An Islamist Connection to OKC Bombing
The mainstream media have gone AWOL again—this time by missing the complete story on the 1995 Oklahoma City bombing. There are leads suggesting the bombing that killed 168 innocent American men, women, and children had been ordered by Saddam Hussein—then in power in Iraq, and possibly with the help of other Middle East terrorists.
Politically, the cover-up is bipartisan—spanning two administrations—Clinton and Bush 43. Political interests, with the spectator-like acquiescence of the major media, did not want it known there is evidence that Timothy McVeigh (executed in June of 2001) and Terry Nichols (now rotting in prison) had help from foreign sources.
Big Media Not Interested
Ignoring a huge story like this is bad enough. But at least two establishment outlets—the New York Times and CBS—affirmatively squelched it, albeit in different ways. The Times shut down an investigation that was hot on the trail of the story. CBS did not follow up on clear evidence of Middle East involvement. Why?
The media had built a scenario on the mass murder as the work of the "angry white males" stereotype. During TV coverage at the time, one would think that at any minute, network reporters themselves would soon be dragging Newt Gingrich and Rush Limbaugh hogtied in front of the cameras as the culprits. After all, bombers Timothy McVeigh and Terry Nichols were white males, obviously quite angry and anti-government. Ergo the rhetoric that conservative talk radio and the new Gingrich Republican Congress had inspired them to bomb a federal building.
"Lily Whites" Had Help
Nearly a dozen years later, as time was running out on the Republican 109th Congress, Chairman Dana Rohrabacher of the House International Relations Oversight and Investigations Subcommittee released a report just before Christmas, 2006, citing strong circumstantial evidence pointing to Saddam's evil regime as complicit in the bombing of the Murrah Federal Building April 19, 1995.
In the early hours following the bombing, the FBI put out sketches on TV screens and front pages everywhere of "John Doe One [Clearly McVeigh]" and "John Doe Two [a Middle Eastern looking young man]."
Suddenly the FBI yanked the John Doe Two picture, saying that person did not exist. However, the recent Rohrabacher report bluntly stated that John Doe Two resembled one Hussain Al-Hussaini, one of several former soldiers ("refugees") in the Iraqi army who were living and working together in the Oklahoma City area.
Hussaini had been identified and tied to the bombing years earlier by Jayna Davis, an award-winning investigative reporter for Oklahoma City TV station KFOR.
Saddam's Bombing Order
Davis notes in her 2004 book, The Third Terrorist, Saddam Hussein did in fact dispatch intelligence agents and/or operatives to carry out the bombing of an American building to avenge his humiliating defeat in the first (1991) Gulf War.
In an e-mail to AIM, Davis cited intelligence reports and alerts issued by a U.S. Congressional Task Force on Terrorism and Warfare which predicted weeks before the Oklahoma City bombing that Iran-sponsored Islamist terrorists had recruited "two lily-whites [McVeigh and Nichols were "lily whites"]" to carry out the bombing of a federal building somewhere in the heart of the U.S.
Night after night, in the months after the bombing, Davis's intrepid reporting on TV piled up one piece of the puzzle after the other indicating that Al-Hussaini was "the third terrorist."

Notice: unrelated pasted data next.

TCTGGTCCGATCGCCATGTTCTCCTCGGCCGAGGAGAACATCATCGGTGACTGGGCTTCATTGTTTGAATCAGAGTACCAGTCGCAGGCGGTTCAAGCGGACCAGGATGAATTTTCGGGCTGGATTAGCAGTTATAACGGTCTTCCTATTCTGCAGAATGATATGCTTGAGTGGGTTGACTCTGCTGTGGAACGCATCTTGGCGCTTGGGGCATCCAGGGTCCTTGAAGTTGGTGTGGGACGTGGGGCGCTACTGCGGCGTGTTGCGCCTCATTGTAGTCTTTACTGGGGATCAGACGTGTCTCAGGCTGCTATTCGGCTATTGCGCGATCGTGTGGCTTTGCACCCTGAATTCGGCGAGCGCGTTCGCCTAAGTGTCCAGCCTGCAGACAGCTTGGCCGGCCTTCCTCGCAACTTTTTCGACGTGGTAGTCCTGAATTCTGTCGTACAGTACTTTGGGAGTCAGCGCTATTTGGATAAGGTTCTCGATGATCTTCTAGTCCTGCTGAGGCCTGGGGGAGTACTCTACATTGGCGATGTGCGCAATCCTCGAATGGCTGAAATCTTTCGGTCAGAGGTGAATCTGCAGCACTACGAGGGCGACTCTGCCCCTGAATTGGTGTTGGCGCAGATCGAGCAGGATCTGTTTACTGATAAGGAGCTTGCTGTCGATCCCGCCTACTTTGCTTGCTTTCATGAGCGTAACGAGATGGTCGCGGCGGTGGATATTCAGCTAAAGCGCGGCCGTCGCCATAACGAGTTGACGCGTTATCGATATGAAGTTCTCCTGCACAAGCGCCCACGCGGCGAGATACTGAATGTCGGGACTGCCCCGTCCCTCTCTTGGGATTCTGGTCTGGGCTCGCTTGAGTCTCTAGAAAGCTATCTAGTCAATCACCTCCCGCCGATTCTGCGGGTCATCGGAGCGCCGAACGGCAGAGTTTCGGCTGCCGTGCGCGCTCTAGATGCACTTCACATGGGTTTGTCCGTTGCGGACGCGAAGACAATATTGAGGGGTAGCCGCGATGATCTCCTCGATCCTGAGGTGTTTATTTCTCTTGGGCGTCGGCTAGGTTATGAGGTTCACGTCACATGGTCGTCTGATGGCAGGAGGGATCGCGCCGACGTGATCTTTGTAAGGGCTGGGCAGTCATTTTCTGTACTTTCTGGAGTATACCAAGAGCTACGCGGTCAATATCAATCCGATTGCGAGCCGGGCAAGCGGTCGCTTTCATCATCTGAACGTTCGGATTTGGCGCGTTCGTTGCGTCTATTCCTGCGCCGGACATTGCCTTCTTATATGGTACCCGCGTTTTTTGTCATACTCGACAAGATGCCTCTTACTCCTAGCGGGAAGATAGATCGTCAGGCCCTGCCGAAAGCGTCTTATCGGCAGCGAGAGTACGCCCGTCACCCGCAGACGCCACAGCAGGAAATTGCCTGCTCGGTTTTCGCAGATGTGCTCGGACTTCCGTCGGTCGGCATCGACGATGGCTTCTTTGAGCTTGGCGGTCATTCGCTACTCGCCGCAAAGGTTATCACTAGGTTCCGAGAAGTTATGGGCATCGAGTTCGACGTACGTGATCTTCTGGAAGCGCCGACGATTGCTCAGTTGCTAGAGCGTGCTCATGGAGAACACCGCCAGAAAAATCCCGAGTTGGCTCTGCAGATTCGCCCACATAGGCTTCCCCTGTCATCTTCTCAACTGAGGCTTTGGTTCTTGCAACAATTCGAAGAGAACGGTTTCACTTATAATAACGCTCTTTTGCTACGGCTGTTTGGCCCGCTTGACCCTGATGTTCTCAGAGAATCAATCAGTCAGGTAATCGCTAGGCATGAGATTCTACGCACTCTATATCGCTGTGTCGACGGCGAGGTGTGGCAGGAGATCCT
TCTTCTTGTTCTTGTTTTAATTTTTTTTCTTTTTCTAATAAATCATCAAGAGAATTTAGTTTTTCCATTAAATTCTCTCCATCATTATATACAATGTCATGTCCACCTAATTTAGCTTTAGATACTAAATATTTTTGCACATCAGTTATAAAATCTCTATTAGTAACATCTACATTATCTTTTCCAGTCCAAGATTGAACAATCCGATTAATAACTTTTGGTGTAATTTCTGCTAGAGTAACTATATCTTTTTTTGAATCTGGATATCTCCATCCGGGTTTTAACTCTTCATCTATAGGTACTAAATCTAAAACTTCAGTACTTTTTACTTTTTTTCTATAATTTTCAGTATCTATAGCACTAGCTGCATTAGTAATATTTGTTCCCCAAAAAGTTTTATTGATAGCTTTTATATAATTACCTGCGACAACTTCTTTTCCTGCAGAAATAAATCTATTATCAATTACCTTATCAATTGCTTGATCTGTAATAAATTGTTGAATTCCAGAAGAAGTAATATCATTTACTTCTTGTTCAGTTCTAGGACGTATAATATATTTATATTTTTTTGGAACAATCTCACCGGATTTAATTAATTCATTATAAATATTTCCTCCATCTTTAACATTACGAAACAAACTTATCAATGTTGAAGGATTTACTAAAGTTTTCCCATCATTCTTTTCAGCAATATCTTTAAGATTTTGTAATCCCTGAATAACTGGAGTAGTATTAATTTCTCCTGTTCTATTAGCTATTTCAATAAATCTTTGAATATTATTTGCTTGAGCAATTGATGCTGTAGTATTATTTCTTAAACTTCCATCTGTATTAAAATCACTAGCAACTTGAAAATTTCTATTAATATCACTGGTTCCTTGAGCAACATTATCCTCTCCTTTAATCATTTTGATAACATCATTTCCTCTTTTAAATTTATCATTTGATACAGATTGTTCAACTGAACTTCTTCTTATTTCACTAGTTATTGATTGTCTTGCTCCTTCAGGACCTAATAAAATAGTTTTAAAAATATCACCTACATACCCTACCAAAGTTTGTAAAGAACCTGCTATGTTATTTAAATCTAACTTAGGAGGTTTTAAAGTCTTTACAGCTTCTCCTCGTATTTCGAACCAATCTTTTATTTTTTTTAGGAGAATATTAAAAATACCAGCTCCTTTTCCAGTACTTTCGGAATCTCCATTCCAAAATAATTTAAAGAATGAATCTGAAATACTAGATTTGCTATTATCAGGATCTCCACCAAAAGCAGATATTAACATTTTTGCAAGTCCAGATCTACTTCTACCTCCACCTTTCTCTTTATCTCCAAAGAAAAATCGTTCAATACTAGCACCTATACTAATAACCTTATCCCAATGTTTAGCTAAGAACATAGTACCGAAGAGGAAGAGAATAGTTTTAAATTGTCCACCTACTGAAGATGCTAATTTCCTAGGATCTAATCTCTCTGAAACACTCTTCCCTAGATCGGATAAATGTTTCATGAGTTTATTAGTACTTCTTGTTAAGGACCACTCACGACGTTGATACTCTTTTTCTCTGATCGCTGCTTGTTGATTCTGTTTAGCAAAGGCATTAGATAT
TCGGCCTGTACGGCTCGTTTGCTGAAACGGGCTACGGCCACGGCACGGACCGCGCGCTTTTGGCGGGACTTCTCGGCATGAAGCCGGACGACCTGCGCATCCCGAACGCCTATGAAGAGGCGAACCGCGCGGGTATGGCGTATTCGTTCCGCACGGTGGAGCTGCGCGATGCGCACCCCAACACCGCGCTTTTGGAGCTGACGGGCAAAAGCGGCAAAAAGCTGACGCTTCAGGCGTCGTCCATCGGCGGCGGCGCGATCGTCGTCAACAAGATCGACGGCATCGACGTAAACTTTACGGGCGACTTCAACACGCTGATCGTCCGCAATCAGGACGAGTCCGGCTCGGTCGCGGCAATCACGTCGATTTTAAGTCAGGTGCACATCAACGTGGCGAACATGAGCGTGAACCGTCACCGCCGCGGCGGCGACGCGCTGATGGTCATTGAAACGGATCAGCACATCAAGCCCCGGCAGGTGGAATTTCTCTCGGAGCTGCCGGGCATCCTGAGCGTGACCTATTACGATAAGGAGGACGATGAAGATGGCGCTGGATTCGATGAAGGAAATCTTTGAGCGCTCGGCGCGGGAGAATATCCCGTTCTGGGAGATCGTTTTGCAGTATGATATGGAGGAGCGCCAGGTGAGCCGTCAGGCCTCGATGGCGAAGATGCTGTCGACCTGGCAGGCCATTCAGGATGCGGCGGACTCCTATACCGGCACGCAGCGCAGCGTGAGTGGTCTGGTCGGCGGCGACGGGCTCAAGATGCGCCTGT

Court documents suggest one of McVeigh's and Nichols' accused Middle Eastern handlers had foreknowledge of the 9/11 plot. Davis cites confidential psychiatric records confirming that in 1997, Al-Hussaini had taken a job at the Boston airport, the point of origin of two of the hijacked flights that would later slam into the World Trade Center on 9/11.
Bear in mind, this was four years before September 11. The Third Terrorist reveals Al-Hussaini told his therapist "about a future event to take place" at Boston Logan International Airport. The ex-member of Saddam's Republican Guard had checked into a psychiatric hospital to seek treatment for panic attacks. When his psychiatrist asked why he was so fearful, he responded that "if something happens there, I will be a suspect." Davis told AIM that at the time Al-Hussaini made those statements "he was residing with two former Iraqi Gulf War veterans who provided food catering services for the commercial airlines at Boston Logan."
But things get even more coincidentally interesting:
The more recent congressional report referenced above states, "More alarming is the discovery of a published list of un-indicted co-conspirators from the [earlier] First World Trade Center bombing [February, 1993] that includes the name of Samir Khahil." And it happens that the man who hired Al-Hussaini and other Iraqis to do odd jobs around Oklahoma City was a Palestinian landlord and ex-con whose name was also Samir Khahil.
Rep. Rohrabacher asked the Justice Dept. to determine if the two Samir Khahils were one and the same. He was told that the task of confirming that would be "too burdensome."
Davis in her book cites Ramzi Yousef, the convicted mastermind of the 1993 Trade Center bombing. He was accused by a jailed Filipino terrorist of collaborating with Terry Nichols in the Philippines. Writes the veteran TV reporter: "My investigation uncovered Nichols' collaboration with Iraqi intelligence operatives in the Philippines." Further she reports that Yousef "based his operations out of Manila. The Middle Eastern terrorist commandeered the role of general, not Timothy McVeigh."
"John Doe Two" Sues
With great fanfare, Hussain Al-Hussaini announced at a press conference in August of 1995 that he had filed a multi-million dollar lawsuit in state court against KFOR-TV, naming Jayna Davis personally as a defendant. He again denied he was John Doe Two.